New W-4: 12 frequently asked questions on employer compliance
As if 2020 hasn’t been enough of a whirlwind, on January 1, 2020, the IRS issued a new form W-4, leading to more than nine months of questions and confusion from both employees and employers.
That’s because there were drastic changes to the W-4 without clear answers regarding implementation compliance.
No pay period withholding and no withholding allowances aren’t the only changes that have and will continue to complicate the wage withholding process for employers.
Since we don’t want the IRS to put a target on your back or your employees to be under-withheld this year (they won’t be happy about paying more to the IRS in 2021), here are 12 of the most frequently asked questions about the new W-4 to help you better understand it and be in compliance.
Why did the 2020 W-4 change?
The 2020 Form W-4 changed to simplify the form and offer a more transparent and accurate withholding system.
This is the most significant overhaul of the form in decades and will take some getting used to.
There are more straightforward questions on the worksheet that help employees more accurately determine how much they want to withhold.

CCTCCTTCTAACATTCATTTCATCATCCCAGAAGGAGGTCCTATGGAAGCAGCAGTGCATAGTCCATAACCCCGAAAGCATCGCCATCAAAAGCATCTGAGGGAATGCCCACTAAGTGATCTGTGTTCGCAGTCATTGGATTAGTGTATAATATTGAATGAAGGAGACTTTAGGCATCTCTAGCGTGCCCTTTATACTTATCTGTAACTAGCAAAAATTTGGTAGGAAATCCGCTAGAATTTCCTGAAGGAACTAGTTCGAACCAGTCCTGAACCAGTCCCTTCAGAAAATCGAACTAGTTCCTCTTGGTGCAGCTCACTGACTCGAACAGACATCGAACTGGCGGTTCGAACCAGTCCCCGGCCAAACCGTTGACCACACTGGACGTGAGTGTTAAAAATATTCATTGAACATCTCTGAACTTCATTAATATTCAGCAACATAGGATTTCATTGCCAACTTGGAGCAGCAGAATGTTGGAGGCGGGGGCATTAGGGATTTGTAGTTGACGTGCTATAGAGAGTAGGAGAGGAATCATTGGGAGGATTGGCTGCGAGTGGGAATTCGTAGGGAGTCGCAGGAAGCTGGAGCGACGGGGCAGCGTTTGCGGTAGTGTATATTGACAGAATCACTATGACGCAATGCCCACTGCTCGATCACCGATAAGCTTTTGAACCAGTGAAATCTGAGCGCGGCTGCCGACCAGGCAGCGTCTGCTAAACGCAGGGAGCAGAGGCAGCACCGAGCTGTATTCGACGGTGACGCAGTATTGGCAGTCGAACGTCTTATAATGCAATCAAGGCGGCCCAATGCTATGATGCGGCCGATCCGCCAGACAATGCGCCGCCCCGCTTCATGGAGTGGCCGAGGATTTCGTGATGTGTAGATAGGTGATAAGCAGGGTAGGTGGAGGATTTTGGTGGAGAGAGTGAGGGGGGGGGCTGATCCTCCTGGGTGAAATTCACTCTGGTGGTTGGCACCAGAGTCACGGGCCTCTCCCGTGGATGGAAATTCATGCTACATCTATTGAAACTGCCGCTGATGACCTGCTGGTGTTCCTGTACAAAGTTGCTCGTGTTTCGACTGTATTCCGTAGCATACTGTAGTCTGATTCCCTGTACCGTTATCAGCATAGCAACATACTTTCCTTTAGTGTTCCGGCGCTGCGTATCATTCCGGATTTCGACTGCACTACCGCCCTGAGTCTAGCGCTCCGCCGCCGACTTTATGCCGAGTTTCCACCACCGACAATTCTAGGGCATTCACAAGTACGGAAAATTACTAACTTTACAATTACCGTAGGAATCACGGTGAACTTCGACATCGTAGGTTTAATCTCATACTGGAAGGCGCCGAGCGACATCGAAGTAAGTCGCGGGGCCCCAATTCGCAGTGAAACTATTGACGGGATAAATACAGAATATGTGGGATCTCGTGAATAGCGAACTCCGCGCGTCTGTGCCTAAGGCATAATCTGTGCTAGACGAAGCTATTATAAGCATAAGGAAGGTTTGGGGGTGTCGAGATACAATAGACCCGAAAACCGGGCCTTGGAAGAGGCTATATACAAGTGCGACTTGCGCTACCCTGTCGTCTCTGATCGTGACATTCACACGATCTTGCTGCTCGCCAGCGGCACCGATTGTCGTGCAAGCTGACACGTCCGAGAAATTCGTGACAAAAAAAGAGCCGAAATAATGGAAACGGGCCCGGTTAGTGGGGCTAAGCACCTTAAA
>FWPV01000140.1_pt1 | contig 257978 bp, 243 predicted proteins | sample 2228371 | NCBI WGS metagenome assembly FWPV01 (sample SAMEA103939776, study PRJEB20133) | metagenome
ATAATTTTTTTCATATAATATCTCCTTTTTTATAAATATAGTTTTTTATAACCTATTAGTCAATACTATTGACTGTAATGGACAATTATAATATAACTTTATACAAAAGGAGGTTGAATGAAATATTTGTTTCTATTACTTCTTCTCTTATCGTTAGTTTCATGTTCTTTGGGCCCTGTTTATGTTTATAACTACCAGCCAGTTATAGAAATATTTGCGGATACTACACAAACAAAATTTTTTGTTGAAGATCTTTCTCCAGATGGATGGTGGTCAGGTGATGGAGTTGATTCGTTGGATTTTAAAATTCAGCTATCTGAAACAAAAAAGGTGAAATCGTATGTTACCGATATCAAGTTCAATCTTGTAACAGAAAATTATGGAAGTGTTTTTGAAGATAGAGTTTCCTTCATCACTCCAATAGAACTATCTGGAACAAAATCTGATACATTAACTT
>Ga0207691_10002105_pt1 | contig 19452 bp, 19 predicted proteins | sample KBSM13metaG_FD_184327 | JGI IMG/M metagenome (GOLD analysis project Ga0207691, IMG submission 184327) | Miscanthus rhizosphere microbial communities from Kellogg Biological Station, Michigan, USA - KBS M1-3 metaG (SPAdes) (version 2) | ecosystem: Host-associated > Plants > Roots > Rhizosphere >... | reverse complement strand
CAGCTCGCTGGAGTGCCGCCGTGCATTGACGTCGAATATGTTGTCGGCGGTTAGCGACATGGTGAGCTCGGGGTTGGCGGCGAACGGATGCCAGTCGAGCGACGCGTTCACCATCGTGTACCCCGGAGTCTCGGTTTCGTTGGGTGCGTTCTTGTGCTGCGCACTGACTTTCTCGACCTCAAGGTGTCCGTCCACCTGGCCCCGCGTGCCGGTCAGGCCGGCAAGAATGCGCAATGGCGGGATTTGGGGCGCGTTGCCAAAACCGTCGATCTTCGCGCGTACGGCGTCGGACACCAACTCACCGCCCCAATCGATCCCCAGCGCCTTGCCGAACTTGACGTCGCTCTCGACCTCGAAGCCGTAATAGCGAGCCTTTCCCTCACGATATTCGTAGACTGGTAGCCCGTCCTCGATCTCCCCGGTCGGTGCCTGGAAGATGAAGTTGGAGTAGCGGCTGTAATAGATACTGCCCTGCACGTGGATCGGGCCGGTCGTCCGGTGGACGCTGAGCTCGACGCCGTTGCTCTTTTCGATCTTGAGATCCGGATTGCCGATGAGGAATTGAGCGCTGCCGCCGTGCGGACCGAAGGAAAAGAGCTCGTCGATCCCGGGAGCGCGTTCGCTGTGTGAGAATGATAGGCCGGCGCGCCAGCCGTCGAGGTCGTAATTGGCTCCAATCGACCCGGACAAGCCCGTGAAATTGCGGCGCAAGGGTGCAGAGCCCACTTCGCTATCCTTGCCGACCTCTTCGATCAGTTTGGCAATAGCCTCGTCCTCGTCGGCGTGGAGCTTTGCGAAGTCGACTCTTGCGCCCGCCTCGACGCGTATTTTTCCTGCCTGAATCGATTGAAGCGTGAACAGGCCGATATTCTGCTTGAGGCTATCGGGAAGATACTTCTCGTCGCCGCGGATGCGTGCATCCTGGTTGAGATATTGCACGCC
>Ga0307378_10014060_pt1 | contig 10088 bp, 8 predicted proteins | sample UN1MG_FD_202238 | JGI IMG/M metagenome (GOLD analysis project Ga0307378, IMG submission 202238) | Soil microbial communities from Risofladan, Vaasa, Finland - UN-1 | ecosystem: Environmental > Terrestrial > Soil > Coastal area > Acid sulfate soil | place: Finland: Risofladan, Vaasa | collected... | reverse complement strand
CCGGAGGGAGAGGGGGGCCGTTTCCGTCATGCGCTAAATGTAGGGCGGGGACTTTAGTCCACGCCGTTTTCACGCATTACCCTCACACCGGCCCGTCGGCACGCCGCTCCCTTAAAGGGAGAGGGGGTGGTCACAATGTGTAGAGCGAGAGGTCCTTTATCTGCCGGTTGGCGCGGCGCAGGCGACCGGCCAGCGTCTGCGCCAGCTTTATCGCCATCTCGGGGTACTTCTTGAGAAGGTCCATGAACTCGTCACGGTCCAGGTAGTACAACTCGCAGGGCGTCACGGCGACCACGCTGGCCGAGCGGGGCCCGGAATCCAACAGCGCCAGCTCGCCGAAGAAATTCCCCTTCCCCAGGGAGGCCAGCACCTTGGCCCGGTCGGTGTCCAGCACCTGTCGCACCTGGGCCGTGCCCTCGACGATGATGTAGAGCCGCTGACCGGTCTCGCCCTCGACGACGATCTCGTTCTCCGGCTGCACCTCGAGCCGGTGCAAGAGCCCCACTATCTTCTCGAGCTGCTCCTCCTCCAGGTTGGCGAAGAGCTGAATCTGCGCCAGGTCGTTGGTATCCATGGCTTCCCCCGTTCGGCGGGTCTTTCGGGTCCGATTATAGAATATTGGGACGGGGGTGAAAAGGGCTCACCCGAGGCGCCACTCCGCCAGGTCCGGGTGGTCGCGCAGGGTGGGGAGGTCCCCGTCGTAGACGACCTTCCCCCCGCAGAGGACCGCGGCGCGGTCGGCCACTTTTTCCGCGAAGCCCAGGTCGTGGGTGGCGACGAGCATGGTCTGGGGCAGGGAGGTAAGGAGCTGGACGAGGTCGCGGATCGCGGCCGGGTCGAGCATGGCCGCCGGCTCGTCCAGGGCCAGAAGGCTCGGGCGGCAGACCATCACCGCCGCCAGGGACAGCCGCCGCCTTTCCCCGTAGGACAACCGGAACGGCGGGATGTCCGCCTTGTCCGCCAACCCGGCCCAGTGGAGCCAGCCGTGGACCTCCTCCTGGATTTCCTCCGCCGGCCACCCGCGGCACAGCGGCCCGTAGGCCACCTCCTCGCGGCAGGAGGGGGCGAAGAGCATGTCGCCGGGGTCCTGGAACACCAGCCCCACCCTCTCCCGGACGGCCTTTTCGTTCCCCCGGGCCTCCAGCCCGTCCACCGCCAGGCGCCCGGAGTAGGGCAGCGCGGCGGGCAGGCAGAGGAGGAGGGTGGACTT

Why is the new W-4 so complicated?
The changes aren’t meant to be complicated.
The goal was for the IRS to reduce complexity while increasing transparency and accuracy of the withholding system. This was done in response to the federal tax code from the Tax Cuts and Jobs Act, which was passed in 2018.
Is the new W-4 better?
If you ask most employers or employees this question, the answer is likely no. However, over time and with more information, it will hopefully become easier to use and understand while achieving more accurate and transparent withholdings.
What is different about the new W-4?
The better question is, what isn’t different about the new W-4?
There are 5 general steps to complete the form
Step 1: Personal information
Step 2: Report multiple jobs and spouse employment
Step 3: Report dependents
Step 4: Provide information related to other adjustments
Step 5: Sign the document
It’s important to note that only steps 1 and 5 are required. So, the only information that must be provided by employees is their name, address, filing status, and signature.
They can then choose to complete steps 2-4 for more accurate withholdings. Doing so will allow them to provide information related to
- A 2 income household
- Other income
- Tax credits
Employees can still choose an additional amount to withhold per payroll period, for any reason. This did not change.
Do all employees need to fill out a new W-4 for 2020?
No. Here’s a breakdown of the most common employment scenarios related to the W-4
Will need to complete the new W-4
- All new hires
- Employees who completed a Form W-4 before 2020 and want to make changes to their withholding in 2020
Will not need to complete the new W-4
- Existing employees hired before 2020
Employees who don’t need to fill out a new W-4 will be fine because their employers will continue to determine their withholding based on information from the previously submitted Form W-4.